Dear Sisters,
If you see any good in me, I can promise you it is the work of the LORD Jesus Christ. Getting alone with Him on a daily basis has literally changed my life. How I thank Him. How I thank Him! And how I cling to Him. For I do not trust myself whatsoever. My trust is in Him - my glorious LORD and Strength. His Word is the light unto my daily path. I urge you, I urge you to get alone with Him on a regular basis, if you have not already done so. To drink deeply from His Well (The Word of Life) and to talk to Him in intimate prayer. Every day gets sweeter with Jesus my LORD.

Recently I wrote about keeping track of my food budget in my purse. My food budget is $65 a week, or $260 a month for a family of six: three men's appetites (my husband and two sons) and my two little ones and myself. I use to give us $10 a week per person, then my husband got a raise, so I gave us an extra $5 a week. ~Smile~ Some women have written to ask how I do this. So I thought I would share this week just how I do that.

It all starts with the Word of God. How this beautiful Book teaches me and teaches me His Truth for my job. The best place to find my job description concerning the buying of food is in Proverbs 31.

"She is like the merchant ships, she brings her food from afar." Proverbs 31:14

What is a merchant ship? This wise woman is described as being like the merchant ships in bringing food from afar into her household, so we better take a closer look at exactly what are merchant ships.

"The ships of Tarshish were the carriers for your merchandise. And you were filled and were very glorious in the heart of the seas." Ezekiel 27:25

"Your wife shall be like a fruitful vine in the very heart of your house." Psalm 128:3

As I studied these passages, I realized how very important my job was in bringing food into this household. The wise woman was not likened to just one merchant ship, but rather to many merchant ships. She was filled and very glorious in the heart of her home, just as the merchant ships were in the heart of the sea. Merchant ships brought delights from far away places such as exotic spices, beautiful herbs, and the best of each country's exports. Merchant ships were loaded with good things at incredible prices. Merchant ships did not come in weekly, rather they were few and far apart. But they were loaded when they did come in! And they were practiced at getting the best possible price for their product. I learned a lot when I studied exactly what it meant to be a merchant ship. Then I began to imitate the Proverbs 31 woman (as I affectionately call her), and began to think "merchant ships" when I went food shopping.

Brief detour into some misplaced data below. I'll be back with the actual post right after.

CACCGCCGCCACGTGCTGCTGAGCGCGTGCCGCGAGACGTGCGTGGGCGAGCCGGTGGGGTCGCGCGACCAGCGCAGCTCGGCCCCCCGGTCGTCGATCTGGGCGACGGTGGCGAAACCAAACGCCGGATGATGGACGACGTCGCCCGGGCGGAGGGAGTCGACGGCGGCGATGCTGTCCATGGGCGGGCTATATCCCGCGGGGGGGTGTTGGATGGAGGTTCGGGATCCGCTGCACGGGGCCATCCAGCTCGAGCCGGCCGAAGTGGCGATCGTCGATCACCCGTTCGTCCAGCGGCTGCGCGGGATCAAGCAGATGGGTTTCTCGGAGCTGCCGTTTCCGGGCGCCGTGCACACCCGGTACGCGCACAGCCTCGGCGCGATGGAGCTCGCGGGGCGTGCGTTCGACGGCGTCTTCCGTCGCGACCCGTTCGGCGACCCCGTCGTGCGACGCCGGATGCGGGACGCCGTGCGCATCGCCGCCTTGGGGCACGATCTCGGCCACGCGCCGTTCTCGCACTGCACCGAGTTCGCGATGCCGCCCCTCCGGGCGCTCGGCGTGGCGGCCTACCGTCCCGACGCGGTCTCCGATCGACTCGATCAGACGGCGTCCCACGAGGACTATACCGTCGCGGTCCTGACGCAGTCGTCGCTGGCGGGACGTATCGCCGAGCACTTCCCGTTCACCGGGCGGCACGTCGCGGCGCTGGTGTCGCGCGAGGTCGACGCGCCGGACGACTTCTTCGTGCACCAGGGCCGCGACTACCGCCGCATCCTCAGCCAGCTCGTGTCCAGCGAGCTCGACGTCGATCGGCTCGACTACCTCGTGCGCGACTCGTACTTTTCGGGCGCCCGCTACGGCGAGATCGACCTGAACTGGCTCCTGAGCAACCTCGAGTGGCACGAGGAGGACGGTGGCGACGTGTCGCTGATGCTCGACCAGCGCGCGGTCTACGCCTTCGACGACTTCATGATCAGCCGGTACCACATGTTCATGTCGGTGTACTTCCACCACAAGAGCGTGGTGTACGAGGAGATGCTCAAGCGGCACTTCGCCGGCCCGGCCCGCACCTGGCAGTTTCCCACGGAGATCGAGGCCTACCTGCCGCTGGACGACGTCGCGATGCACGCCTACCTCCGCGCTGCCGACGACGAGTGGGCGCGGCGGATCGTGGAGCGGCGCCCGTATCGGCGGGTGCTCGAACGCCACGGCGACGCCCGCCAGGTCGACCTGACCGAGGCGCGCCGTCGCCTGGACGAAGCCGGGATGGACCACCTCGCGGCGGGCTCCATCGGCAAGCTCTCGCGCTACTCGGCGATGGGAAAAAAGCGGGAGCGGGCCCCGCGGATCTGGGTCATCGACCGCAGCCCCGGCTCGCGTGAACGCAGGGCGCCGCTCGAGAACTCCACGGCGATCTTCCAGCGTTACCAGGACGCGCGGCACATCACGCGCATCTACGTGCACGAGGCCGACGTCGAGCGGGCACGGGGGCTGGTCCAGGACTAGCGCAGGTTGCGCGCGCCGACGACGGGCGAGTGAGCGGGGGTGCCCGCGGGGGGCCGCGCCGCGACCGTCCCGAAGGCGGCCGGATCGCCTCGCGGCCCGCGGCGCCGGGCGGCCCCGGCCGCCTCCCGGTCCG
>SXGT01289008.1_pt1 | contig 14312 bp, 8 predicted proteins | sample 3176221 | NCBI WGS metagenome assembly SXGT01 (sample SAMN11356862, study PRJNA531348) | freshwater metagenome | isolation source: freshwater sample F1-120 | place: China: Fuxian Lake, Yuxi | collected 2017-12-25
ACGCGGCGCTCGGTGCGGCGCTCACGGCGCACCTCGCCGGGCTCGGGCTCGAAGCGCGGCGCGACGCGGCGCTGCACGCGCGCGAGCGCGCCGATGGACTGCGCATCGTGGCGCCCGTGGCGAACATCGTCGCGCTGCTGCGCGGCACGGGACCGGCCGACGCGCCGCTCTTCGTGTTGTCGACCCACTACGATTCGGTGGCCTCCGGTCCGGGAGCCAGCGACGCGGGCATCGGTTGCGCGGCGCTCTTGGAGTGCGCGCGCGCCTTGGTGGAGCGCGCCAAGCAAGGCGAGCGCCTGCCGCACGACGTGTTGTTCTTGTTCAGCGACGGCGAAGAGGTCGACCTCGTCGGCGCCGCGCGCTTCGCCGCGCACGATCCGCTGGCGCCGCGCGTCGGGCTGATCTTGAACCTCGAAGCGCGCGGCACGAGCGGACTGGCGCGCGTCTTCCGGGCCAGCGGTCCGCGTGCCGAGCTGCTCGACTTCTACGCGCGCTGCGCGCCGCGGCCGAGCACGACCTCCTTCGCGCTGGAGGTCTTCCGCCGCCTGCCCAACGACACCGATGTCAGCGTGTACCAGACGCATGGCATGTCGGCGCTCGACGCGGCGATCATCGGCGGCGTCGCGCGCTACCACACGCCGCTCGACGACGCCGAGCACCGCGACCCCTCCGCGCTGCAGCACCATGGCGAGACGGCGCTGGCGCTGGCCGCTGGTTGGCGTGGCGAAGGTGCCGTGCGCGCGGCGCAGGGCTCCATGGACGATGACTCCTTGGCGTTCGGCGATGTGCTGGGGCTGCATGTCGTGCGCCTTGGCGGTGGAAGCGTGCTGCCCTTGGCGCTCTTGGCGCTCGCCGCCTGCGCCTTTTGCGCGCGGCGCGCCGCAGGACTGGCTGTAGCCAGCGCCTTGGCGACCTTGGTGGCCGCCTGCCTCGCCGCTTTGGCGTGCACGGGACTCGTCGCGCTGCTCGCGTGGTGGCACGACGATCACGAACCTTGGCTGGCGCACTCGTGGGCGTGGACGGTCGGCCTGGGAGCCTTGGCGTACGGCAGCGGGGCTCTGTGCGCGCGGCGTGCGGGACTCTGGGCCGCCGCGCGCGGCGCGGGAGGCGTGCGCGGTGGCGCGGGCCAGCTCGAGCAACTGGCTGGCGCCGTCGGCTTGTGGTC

How did this change my food shopping? Well, I stopped shopping so often. What a relief! I started shopping more in bulk. Since I don't shop as much as I use to, I really look forward to it when I do go shopping. I do some of my bulk buying at Costco and another store in town that sells bulk items. I also buy through a local co-op. Once every two or three months I take a 45 minute drive to some special stores in my area that have quality items at good prices. One of them is called Trader Joe's where I can buy quality tea for half the price of my local supermarket, so I will buy five or six boxes there at that time. The Merchant Ships Mentality.

How did this change my cooking? I buy only quality now at the best possible price. When the quality and price is right, I will buy a lot. And if at all possible, I will learn how to make it rather than buy it. The quality is higher that way, and the cost is much, much lower. Also, the less I need to buy, as most items are made with very basic and simple ingredients. So the more I keep increasing my cooking knowledge, the more savings on my food bill and the less items on my grocery list. More instead of very basic items bought in bulk every few months. The Merchant Ships Mentality.